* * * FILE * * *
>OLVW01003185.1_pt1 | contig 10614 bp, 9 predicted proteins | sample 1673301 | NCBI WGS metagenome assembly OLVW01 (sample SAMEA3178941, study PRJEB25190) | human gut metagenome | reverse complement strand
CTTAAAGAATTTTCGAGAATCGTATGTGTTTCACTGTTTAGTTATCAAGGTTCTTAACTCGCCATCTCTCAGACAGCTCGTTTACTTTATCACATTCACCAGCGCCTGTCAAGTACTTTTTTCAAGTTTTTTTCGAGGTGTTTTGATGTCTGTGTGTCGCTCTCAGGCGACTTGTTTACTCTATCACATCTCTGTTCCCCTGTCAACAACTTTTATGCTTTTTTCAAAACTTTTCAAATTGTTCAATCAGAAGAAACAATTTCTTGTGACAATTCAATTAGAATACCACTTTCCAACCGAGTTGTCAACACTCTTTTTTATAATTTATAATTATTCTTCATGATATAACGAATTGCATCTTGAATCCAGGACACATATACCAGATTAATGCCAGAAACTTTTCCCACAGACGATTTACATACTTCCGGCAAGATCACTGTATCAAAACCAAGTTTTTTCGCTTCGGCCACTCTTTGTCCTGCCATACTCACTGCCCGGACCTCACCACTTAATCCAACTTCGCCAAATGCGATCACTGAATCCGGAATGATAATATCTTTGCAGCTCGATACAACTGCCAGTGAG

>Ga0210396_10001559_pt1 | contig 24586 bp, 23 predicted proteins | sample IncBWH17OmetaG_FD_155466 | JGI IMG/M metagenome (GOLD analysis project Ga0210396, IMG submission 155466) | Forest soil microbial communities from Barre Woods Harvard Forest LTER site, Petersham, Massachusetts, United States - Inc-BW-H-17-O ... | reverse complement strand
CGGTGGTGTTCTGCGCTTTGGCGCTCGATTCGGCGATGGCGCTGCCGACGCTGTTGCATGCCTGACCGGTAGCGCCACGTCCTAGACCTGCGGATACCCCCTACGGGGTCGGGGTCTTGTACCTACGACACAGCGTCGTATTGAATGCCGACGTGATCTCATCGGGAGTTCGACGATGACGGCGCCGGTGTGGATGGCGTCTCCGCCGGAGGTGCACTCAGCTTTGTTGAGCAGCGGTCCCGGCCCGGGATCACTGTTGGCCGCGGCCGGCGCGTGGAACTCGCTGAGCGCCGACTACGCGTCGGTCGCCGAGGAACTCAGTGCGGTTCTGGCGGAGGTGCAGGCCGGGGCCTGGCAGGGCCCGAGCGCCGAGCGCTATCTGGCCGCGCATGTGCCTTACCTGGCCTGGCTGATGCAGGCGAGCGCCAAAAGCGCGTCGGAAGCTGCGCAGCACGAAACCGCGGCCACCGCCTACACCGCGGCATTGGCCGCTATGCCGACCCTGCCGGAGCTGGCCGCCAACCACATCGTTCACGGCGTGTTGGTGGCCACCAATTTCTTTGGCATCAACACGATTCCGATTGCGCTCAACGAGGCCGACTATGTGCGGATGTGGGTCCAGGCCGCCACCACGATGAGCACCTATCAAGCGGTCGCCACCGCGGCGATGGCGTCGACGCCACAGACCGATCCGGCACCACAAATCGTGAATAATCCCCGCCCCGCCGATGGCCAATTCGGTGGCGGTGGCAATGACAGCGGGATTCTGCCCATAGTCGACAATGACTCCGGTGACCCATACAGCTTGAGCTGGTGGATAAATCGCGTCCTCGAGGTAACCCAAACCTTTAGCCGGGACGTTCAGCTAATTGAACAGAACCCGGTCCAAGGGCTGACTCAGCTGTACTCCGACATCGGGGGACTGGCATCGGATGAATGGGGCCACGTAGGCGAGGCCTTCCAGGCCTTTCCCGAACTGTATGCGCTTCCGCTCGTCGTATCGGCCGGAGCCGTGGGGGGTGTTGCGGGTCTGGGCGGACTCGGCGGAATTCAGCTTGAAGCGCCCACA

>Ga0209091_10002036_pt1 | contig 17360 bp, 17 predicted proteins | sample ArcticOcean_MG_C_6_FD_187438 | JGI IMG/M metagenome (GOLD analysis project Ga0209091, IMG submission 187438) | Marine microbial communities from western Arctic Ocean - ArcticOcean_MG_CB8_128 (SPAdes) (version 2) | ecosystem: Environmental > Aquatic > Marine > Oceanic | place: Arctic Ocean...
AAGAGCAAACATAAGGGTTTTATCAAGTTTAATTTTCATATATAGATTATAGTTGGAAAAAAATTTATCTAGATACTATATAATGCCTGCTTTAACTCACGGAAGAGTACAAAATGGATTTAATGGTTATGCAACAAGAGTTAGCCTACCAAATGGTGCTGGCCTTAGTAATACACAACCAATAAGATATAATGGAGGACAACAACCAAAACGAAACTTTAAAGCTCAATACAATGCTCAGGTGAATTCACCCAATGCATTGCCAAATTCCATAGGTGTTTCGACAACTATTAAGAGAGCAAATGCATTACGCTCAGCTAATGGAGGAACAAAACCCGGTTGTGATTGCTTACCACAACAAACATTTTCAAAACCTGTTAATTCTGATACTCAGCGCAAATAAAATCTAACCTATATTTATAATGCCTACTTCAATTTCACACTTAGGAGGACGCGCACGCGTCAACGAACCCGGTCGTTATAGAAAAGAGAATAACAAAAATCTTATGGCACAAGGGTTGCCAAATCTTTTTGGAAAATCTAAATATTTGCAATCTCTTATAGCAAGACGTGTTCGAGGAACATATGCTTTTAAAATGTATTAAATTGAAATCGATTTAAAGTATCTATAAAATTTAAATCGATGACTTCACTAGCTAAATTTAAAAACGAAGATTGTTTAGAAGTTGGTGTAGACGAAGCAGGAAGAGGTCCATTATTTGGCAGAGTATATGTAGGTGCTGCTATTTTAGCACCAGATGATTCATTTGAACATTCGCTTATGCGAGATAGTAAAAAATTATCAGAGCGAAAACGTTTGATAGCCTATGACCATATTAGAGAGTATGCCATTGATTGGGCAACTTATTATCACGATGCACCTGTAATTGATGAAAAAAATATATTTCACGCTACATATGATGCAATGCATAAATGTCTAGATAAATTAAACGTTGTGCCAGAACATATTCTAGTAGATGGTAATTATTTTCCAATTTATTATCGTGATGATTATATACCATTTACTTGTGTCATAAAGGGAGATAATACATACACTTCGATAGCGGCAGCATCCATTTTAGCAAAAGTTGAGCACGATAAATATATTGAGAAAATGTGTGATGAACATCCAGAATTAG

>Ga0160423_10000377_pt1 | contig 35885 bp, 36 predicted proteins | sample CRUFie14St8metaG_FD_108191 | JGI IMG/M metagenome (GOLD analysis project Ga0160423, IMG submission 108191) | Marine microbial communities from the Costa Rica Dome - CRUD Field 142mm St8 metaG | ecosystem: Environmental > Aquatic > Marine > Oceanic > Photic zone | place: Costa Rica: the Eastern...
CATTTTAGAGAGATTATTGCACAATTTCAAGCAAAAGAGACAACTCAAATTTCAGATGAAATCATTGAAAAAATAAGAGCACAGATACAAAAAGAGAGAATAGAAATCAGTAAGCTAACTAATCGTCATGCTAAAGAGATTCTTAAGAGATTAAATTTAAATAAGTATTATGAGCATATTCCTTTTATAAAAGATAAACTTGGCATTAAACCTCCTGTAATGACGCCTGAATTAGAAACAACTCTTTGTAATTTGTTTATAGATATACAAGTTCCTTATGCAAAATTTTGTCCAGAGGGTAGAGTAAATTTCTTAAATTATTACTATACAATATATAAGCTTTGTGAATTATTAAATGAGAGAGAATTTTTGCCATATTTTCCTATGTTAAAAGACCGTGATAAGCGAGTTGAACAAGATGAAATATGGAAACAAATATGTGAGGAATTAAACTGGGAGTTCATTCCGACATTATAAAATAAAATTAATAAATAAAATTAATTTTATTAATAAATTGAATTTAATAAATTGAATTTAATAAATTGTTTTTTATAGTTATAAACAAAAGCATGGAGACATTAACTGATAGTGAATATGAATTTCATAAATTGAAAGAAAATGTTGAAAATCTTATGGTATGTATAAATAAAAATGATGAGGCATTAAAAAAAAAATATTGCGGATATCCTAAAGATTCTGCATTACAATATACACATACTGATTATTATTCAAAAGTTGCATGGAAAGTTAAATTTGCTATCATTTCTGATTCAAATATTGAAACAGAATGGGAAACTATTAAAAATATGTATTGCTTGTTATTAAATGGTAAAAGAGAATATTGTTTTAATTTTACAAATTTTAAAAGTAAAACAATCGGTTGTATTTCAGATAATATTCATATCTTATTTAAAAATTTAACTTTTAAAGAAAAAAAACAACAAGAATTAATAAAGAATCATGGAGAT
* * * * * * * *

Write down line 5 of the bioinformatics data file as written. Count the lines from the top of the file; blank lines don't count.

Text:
>Ga0209091_10002036_pt1 | contig 17360 bp, 17 predicted proteins | sample ArcticOcean_MG_C_6_FD_187438 | JGI IMG/M metagenome (GOLD analysis project Ga0209091, IMG submission 187438) | Marine microbial communities from western Arctic Ocean - ArcticOcean_MG_CB8_128 (SPAdes) (version 2) | ecosystem: Environmental > Aquatic > Marine > Oceanic | place: Arctic Ocean...